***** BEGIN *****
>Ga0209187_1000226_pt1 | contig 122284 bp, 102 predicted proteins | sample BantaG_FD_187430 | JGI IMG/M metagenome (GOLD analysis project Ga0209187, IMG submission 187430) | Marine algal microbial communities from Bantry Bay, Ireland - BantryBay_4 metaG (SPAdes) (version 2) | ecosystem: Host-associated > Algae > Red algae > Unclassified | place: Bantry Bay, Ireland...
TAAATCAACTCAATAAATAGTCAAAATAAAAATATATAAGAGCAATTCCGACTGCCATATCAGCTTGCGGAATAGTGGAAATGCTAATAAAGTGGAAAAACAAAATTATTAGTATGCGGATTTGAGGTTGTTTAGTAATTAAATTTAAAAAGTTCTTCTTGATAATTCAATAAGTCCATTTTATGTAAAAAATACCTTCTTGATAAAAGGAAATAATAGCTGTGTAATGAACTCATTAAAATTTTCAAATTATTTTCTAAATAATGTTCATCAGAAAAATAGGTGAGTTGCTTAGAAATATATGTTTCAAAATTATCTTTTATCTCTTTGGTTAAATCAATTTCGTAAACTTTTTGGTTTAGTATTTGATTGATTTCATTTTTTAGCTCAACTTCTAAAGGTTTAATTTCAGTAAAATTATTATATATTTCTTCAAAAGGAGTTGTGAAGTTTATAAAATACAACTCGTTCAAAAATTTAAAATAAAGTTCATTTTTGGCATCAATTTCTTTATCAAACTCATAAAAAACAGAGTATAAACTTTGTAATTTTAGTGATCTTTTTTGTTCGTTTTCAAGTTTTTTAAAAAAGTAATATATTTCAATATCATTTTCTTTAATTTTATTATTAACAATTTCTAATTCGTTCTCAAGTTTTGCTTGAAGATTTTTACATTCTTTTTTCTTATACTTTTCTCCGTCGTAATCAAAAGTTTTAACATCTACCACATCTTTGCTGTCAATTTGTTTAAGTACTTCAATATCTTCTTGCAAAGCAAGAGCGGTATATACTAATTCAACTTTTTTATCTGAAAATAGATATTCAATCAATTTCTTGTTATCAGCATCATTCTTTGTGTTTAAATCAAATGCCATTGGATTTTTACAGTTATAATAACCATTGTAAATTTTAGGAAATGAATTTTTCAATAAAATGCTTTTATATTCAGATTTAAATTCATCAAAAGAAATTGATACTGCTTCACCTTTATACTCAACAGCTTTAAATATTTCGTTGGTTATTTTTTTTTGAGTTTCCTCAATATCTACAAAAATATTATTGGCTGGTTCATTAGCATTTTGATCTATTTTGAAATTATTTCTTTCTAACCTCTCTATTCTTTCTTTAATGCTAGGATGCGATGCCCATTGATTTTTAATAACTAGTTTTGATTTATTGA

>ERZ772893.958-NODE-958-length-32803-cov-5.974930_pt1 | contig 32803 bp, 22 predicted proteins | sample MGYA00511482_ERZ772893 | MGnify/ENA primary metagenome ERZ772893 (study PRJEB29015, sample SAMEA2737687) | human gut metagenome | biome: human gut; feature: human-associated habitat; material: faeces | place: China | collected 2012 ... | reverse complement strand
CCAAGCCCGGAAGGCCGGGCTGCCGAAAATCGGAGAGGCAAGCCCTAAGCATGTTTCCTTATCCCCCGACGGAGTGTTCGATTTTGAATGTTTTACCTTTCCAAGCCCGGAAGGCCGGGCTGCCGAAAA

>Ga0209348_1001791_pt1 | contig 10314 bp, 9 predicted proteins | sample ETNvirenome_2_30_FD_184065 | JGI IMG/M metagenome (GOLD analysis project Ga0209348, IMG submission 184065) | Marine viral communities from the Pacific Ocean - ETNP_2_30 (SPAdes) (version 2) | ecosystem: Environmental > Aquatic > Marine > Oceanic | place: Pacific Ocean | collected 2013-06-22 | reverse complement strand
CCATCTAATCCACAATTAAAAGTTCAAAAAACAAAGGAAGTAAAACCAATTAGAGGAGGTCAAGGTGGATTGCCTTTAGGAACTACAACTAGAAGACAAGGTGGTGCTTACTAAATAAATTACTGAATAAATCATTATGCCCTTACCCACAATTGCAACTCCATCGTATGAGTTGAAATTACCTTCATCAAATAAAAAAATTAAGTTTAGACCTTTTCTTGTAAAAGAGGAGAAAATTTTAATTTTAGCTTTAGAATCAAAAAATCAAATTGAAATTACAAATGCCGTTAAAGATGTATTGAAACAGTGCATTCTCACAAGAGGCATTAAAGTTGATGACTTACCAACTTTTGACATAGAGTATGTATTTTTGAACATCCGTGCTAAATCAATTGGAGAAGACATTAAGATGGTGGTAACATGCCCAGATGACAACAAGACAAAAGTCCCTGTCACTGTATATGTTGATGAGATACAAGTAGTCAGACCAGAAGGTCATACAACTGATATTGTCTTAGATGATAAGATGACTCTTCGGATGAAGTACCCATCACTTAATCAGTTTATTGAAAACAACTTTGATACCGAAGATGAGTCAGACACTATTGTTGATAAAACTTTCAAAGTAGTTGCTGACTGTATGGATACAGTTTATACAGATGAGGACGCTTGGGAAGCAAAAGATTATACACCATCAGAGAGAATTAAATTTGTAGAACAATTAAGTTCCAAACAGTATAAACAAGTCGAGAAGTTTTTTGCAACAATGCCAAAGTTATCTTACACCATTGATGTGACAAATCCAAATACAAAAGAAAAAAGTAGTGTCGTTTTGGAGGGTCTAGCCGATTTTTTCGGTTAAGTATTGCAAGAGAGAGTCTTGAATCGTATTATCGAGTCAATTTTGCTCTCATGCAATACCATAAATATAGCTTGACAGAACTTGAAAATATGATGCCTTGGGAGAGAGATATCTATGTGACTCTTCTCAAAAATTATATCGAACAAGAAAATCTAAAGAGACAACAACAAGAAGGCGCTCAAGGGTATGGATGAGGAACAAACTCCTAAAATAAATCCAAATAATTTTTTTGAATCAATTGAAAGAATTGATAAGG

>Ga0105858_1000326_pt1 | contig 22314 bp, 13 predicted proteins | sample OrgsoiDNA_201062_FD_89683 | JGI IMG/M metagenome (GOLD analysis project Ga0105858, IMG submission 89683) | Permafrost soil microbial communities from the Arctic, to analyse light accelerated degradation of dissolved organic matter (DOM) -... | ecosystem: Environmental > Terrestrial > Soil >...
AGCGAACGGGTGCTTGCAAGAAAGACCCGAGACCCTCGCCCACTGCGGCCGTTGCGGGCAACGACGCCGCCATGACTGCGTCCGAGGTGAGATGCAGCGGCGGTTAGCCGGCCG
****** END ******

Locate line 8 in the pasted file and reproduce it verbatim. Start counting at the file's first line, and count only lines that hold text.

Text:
AGCGAACGGGTGCTTGCAAGAAAGACCCGAGACCCTCGCCCACTGCGGCCGTTGCGGGCAACGACGCCGCCATGACTGCGTCCGAGGTGAGATGCAGCGGCGGTTAGCCGGCCG